MacArthur Genius Grant winner Lynsey Addario’s relentlesspursuit of complex truths drive this heart-pounding and inspirational memoir ofa photographer’s life.
Lynsey Addario was just finding her way as a youngphotographer when the events of September 11, 2001, changed the world. One ofthe few photojournalists with experience in Afghanistan, she gets the call toreturn and cover the American invasion. She makes a decision she would oftenfind herself making—not to stay home, not to lead a quiet or predictable life,but to set out across the world, face the chaos of crisis, and make a name forherself.
Addario finds in photography a way to travel with a purpose,and It’s What I Do is the story ofthat singular calling—how it shapes and drives her life and how it changes thelives of others. She captures virtually every major theater of war of thetwenty-first century and from it creates a historical document of truth on theinternational conflicts that have made, and remade, our world. She photographsthe Afghan people before and after Taliban reign, the civilian casualties andmisunderstood insurgents of the Iraq War, as well as the burned villages andthe countless dead in Darfur. She exposes a culture of violence against womenin the Congo and tells the riveting inside story of her headline-makingkidnapping by pro-Qaddafi forces in the Libyan civil war.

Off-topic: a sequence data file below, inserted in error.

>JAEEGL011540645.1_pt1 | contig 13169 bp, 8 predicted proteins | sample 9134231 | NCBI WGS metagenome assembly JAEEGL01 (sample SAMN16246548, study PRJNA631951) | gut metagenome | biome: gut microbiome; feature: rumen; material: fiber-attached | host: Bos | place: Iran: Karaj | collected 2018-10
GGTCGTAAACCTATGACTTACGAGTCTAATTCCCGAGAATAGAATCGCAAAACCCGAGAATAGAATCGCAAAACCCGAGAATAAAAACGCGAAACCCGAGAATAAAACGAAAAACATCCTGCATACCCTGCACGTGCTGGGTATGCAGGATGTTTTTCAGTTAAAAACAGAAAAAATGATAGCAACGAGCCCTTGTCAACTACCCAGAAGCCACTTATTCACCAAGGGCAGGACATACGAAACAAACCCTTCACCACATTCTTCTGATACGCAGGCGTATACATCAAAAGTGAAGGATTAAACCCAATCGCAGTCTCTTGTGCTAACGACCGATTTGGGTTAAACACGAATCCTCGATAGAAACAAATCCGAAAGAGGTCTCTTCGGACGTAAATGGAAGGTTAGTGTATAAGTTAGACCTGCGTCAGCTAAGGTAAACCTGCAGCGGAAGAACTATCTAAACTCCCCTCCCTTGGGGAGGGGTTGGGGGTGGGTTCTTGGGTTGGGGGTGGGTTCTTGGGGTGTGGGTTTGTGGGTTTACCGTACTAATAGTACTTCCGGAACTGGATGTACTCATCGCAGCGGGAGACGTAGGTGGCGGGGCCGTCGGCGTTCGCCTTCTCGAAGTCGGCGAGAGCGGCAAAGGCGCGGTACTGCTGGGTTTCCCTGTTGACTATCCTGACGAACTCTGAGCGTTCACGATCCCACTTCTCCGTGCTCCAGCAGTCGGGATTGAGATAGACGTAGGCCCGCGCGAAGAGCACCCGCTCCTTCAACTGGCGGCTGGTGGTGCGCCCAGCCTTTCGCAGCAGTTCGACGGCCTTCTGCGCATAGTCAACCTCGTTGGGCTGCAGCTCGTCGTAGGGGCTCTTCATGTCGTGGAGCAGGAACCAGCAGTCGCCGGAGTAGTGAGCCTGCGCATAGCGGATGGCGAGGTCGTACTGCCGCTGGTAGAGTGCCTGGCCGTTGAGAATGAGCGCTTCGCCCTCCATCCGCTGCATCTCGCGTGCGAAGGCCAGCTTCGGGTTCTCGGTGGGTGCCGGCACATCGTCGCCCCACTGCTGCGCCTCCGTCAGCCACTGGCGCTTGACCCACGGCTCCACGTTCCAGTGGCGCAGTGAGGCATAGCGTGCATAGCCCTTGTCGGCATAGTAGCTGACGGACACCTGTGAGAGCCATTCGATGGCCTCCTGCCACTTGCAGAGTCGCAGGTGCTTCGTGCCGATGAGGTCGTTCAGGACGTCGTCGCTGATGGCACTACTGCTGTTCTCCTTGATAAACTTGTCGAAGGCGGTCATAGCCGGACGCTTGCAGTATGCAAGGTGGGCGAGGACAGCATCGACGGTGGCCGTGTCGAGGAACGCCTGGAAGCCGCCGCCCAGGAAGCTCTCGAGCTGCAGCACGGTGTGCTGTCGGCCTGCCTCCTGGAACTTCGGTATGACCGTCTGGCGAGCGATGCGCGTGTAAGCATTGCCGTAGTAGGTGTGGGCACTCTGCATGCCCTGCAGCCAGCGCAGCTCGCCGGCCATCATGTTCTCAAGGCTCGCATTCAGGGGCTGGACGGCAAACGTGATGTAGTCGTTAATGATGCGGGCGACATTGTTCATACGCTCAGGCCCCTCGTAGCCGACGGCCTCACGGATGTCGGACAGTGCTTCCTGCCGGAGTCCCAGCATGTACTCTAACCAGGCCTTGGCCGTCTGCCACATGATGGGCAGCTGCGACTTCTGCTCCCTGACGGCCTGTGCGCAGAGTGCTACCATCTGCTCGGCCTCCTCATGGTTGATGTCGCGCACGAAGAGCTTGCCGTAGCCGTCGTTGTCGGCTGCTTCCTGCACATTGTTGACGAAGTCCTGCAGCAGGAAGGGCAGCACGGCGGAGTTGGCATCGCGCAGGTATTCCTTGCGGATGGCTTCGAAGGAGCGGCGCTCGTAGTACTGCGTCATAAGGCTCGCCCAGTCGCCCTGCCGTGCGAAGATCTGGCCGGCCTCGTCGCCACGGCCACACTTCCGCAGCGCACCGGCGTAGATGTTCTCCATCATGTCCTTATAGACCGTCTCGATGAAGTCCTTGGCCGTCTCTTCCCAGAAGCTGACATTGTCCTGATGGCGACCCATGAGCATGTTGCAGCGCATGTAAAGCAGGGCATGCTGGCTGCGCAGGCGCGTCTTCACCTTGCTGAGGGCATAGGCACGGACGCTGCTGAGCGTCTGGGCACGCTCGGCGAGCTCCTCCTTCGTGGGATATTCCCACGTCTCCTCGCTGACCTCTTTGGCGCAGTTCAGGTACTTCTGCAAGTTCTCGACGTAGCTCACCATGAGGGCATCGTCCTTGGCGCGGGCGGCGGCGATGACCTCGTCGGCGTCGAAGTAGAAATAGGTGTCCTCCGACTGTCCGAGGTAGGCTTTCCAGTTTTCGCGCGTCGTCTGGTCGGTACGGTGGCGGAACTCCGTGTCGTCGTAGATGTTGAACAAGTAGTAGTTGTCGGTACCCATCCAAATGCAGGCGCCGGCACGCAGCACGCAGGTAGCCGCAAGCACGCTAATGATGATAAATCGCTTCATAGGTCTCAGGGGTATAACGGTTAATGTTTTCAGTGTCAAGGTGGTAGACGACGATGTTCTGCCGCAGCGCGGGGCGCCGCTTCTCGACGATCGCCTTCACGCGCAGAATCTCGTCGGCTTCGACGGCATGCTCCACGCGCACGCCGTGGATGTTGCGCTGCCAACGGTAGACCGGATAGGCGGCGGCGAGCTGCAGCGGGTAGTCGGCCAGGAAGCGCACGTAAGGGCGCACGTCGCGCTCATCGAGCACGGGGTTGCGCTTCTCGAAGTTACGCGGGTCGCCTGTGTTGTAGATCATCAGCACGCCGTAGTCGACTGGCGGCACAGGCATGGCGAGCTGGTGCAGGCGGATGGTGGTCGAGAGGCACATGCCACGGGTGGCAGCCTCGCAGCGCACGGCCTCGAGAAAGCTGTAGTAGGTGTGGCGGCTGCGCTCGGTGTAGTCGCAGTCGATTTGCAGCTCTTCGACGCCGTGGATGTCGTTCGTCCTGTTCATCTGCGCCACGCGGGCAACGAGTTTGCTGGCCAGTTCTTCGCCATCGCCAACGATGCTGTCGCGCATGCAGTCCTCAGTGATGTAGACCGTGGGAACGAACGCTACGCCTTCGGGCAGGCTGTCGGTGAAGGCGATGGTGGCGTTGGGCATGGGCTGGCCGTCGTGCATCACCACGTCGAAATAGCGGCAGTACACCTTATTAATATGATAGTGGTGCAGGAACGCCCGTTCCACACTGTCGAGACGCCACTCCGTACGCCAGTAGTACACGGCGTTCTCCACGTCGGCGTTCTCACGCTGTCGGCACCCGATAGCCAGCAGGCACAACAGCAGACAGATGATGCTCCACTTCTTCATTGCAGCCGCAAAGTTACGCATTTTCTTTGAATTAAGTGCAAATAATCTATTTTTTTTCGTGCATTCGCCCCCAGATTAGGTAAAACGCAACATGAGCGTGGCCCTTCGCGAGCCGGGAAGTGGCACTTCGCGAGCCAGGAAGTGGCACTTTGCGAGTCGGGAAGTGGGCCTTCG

As a woman photojournalist determined to be taken asseriously as her male peers, Addario fights her way into a boys’ club of aprofession. Rather than choose between her personal life and profession,Addario learns to strike a necessary balance. In the man who will become herhusband, she finds at last a real love to complement her work, not take awayfrom it, and as a new mother, she gains an even more intensely personalunderstanding of the fragility of life.
Watching uprisings unfold and people fight to the death fortheir freedom, Addario understands she is documenting not only news but alsothe fate of society.It’s What I Do is more than just asnapshot of life on the front lines—it is witness to the human cost of war.